Personally, I’d suggest that some extra strength would be useful, but by no means does that disqualify the Damoiseau 5 Year Old as a good all-rounder, equally at home in a mix of some kind or by itself. You can tell it’s been aged, it’s slightly sweet and has the requisite fruits and other flavours combining decently, and the rhum navigates its way between a light and heavy profile quite nicely. That slight touch of caramel or molasses was something I liked as wellif memory serves, it was a similar ”contaminant” that prevented the 1980 from being released as appellation-compliant and that was why it was sold to Velier, but whether in this instance that’s deliberate or my imagination is anyone’s guess. All I can say is that for me it was there, and it did not detract but enhanced.

So at the end, the 5YO ticks all the boxes we look for in such a rhum. Young as it is, it’s a tasty, unique product from Damoiseau; it’s of reasonable strengthand therefore doesn’t frighten those now moving out of their comfort zones and getting into different styles, with some stratospheric ABV or a profile of off-the-wall lunacy; and best of all for those who just want to nibble at its edges without biting the whole thing, the price point is right on the midpoint between two other candidates for the position. It’s slightly more expensive than the VSOP, but more elegant; and cheaper than the 8 YO but more versatile. Any of these three could be a rum that celebrates Guadeloupe, but for my money and what I want out of a rhum like this, the 5 YO is the one that nails it.

(#652)(83/100)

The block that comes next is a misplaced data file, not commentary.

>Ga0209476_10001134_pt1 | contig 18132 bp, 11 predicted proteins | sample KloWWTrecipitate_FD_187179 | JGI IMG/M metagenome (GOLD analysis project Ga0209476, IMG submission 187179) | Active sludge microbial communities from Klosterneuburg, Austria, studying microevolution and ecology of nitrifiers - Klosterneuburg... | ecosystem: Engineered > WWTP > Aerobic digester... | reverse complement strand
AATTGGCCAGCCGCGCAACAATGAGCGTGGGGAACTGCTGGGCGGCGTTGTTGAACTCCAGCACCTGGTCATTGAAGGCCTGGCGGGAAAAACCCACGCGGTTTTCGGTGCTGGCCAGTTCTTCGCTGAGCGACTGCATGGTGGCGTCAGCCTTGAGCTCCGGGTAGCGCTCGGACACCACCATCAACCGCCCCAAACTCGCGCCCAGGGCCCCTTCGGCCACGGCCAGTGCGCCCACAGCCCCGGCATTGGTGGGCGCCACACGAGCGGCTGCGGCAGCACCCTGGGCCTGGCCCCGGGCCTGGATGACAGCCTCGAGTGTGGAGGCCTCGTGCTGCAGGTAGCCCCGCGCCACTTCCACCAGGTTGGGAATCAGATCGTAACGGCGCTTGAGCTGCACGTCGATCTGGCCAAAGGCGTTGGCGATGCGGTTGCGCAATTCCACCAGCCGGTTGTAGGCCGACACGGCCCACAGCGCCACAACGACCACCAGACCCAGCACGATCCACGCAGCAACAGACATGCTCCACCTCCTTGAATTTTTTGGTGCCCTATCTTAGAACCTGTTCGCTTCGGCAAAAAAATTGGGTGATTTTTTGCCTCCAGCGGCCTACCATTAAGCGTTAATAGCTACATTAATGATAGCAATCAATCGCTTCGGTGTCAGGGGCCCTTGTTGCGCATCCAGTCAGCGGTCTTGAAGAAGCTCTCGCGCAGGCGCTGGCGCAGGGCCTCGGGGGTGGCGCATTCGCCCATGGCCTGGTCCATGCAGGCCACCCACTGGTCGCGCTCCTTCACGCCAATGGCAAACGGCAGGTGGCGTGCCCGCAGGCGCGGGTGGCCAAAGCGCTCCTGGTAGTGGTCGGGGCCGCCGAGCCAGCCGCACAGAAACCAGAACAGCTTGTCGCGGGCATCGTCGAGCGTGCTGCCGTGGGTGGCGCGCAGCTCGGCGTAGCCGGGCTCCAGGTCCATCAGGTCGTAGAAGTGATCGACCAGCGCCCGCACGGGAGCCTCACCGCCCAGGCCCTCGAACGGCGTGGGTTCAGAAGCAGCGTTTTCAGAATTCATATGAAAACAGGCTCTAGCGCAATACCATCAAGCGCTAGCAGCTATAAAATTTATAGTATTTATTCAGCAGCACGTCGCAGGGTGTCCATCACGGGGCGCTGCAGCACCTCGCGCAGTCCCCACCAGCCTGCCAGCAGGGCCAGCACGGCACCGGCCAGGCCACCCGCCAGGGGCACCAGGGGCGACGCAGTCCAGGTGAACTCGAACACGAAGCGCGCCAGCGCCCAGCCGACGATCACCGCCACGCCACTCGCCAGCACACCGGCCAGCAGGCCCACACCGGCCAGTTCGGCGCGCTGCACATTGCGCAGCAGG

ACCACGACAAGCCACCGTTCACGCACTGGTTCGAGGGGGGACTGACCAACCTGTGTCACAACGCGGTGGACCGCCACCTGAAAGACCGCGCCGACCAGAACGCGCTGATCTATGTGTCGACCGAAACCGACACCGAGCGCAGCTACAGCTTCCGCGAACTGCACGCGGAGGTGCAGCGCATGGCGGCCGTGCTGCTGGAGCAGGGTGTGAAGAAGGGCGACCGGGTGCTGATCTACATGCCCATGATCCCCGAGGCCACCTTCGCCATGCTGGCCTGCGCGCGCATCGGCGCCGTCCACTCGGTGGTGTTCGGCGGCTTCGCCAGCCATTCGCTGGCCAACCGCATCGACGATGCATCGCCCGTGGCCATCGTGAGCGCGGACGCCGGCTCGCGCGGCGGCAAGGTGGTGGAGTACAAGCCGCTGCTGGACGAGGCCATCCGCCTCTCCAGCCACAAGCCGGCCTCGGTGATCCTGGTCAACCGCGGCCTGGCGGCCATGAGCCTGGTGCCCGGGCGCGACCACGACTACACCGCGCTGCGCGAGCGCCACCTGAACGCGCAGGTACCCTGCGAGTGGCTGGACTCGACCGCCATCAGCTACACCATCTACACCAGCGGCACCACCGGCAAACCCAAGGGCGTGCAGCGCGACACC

Mar 252018
 

#500

In one of those odd coincidences that crop up from time to time, I was polishing up my essay for one of Damoiseau’s ultra-premium halo rumsa 31-year-old inky bad boy from 1953 which is usually too rare or too pricey for most to bother withwhen Single Cask posted his own in-depth evaluation. We had a good laugh over that one, but in a way it’s good too, because while one person’s review of a single rum is fine, a better opinion can be formed with several people putting their snoots and their pens in.

Age-wise, the 1953 from Guadeloupe does not class with the ur-rum of the Aged Canon, the Longpond 1941 58 year old from Jamaica. Yet it is nearly as old as the 1972 37 year old Courcelles which was the first to truly switch me on to French Island rhums, and which is the oldest such aged product I’ve yet foundothers, such as the Bally 1929 and Clement 1952 and the St James 1885 were made before 1953, but are younger. Whatever the case, it is a blast from the past, something we should try if we can just to get a sense of the evolution of rum and rhum and ron over the decades. And yes, also because it’s so damn cool to have something from the fifties.

So what was happening in 1953? The Cold War was in full swing, of course, Eisenhower was inaugurated as #34, Mossadegh was overthrown, Stalin died, Kruschev lived. The Kenyan Mau Mau uprising was going on while the Korean conflict “ended.” Everest was conquered. Watson and Crick announced DNA, Ian Fleming published the first James Bond novel, the first Playboy came out, and Jacques Tati released the whimsical classic M. Hulot’s Holiday (a favourite of mine, along with Playtime). The rationing of cane sugar in the UK came to an end. The Brits suspended the British Guiana constitution and occupied the country militarily so as to make it safe for democracy. And this rum came off the still in Damoiseau’s facilities.

I have no idea whether it was pure cane juice distillate or molassesGuadeloupe has a history of mixing things up, which is part of their attraction for mebut just based on the way it nosed and tasted when run past other aged dinosaurs (the Courcelles, Damoiseau’s own 1980, the Cadenhead Green Label 1975 among others) I’m going to say it had at least some molasses-based spirit in the bag. It was a sort of mud brown opaque liquid that immediately made me remember the St James 1885, and poured thickly into a glass, even at its relatively low ABV of 42%.